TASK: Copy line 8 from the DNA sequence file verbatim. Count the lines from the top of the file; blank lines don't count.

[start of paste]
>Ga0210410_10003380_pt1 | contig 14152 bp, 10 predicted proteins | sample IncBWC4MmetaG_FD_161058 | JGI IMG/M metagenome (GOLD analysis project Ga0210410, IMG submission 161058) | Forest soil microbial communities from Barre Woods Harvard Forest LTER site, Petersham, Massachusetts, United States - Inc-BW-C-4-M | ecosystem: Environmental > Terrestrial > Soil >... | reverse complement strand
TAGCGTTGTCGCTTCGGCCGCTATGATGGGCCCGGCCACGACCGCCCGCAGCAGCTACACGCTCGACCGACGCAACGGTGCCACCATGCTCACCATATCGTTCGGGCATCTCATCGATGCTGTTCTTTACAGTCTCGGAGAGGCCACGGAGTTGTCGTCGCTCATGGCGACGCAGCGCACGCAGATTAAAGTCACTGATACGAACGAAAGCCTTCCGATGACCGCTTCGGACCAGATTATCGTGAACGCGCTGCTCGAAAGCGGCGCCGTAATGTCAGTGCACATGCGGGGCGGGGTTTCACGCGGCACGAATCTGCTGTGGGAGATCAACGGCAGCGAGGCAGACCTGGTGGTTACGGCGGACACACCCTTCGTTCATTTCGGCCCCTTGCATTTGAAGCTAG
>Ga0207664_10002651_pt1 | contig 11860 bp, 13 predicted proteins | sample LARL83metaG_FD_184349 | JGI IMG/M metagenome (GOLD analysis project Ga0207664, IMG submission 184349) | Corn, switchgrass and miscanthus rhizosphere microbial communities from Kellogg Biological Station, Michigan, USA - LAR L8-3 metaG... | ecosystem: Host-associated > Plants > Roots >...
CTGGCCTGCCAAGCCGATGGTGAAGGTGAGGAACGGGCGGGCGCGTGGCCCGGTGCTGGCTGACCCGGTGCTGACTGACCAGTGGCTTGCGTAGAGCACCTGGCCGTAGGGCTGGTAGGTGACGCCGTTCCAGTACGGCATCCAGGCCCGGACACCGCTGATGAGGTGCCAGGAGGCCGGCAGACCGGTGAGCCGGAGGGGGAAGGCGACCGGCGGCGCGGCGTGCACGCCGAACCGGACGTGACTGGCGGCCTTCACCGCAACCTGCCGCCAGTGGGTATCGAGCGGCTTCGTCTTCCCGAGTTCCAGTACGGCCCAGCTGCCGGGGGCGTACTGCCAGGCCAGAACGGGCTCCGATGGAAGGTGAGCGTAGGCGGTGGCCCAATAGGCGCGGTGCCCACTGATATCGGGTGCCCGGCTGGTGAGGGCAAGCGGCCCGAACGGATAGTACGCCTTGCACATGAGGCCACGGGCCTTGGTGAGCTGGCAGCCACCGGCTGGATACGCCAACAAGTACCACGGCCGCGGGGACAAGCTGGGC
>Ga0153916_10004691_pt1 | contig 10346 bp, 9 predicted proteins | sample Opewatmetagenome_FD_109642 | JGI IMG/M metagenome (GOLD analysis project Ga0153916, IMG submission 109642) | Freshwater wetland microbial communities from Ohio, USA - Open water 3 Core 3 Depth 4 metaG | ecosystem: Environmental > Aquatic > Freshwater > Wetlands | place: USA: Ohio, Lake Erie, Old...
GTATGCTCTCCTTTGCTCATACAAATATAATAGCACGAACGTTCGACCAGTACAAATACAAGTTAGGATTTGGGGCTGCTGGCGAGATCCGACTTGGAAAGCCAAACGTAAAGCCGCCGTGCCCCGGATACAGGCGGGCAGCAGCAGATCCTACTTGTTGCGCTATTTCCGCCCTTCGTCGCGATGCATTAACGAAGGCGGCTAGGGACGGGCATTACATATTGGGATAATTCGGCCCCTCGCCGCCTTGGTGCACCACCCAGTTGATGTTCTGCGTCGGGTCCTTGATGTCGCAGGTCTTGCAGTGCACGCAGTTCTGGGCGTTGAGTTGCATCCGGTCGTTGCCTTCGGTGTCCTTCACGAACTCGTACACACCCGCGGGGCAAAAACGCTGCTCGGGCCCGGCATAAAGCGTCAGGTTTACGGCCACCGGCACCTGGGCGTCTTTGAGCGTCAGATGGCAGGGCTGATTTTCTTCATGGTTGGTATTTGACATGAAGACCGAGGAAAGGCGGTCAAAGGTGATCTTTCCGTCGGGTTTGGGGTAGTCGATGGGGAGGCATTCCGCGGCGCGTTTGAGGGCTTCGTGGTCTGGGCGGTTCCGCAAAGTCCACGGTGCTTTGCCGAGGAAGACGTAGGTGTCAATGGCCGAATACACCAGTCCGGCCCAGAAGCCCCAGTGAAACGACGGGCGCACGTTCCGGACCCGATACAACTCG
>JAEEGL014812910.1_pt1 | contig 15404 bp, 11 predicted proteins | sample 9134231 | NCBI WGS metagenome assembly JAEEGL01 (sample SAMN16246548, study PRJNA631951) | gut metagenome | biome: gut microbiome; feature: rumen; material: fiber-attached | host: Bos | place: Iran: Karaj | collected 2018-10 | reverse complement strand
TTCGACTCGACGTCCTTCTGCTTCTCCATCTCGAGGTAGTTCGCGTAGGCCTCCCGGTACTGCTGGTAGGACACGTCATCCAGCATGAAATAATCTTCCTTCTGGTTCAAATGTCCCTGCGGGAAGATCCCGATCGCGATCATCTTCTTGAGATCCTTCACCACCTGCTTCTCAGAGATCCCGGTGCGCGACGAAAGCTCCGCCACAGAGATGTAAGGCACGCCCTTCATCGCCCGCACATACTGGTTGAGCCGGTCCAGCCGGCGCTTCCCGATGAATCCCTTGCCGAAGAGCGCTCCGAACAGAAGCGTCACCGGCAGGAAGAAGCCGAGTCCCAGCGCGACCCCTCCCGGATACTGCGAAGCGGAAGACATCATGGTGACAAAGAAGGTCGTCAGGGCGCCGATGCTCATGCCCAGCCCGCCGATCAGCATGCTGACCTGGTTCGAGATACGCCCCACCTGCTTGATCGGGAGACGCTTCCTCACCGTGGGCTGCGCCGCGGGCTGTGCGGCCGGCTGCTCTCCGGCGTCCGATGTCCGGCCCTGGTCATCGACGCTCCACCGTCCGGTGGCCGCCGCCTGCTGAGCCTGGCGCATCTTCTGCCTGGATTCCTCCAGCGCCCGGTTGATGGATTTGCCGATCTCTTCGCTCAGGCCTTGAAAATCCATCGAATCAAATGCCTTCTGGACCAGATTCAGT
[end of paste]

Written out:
TTCGACTCGACGTCCTTCTGCTTCTCCATCTCGAGGTAGTTCGCGTAGGCCTCCCGGTACTGCTGGTAGGACACGTCATCCAGCATGAAATAATCTTCCTTCTGGTTCAAATGTCCCTGCGGGAAGATCCCGATCGCGATCATCTTCTTGAGATCCTTCACCACCTGCTTCTCAGAGATCCCGGTGCGCGACGAAAGCTCCGCCACAGAGATGTAAGGCACGCCCTTCATCGCCCGCACATACTGGTTGAGCCGGTCCAGCCGGCGCTTCCCGATGAATCCCTTGCCGAAGAGCGCTCCGAACAGAAGCGTCACCGGCAGGAAGAAGCCGAGTCCCAGCGCGACCCCTCCCGGATACTGCGAAGCGGAAGACATCATGGTGACAAAGAAGGTCGTCAGGGCGCCGATGCTCATGCCCAGCCCGCCGATCAGCATGCTGACCTGGTTCGAGATACGCCCCACCTGCTTGATCGGGAGACGCTTCCTCACCGTGGGCTGCGCCGCGGGCTGTGCGGCCGGCTGCTCTCCGGCGTCCGATGTCCGGCCCTGGTCATCGACGCTCCACCGTCCGGTGGCCGCCGCCTGCTGAGCCTGGCGCATCTTCTGCCTGGATTCCTCCAGCGCCCGGTTGATGGATTTGCCGATCTCTTCGCTCAGGCCTTGAAAATCCATCGAATCAAATGCCTTCTGGACCAGATTCAGT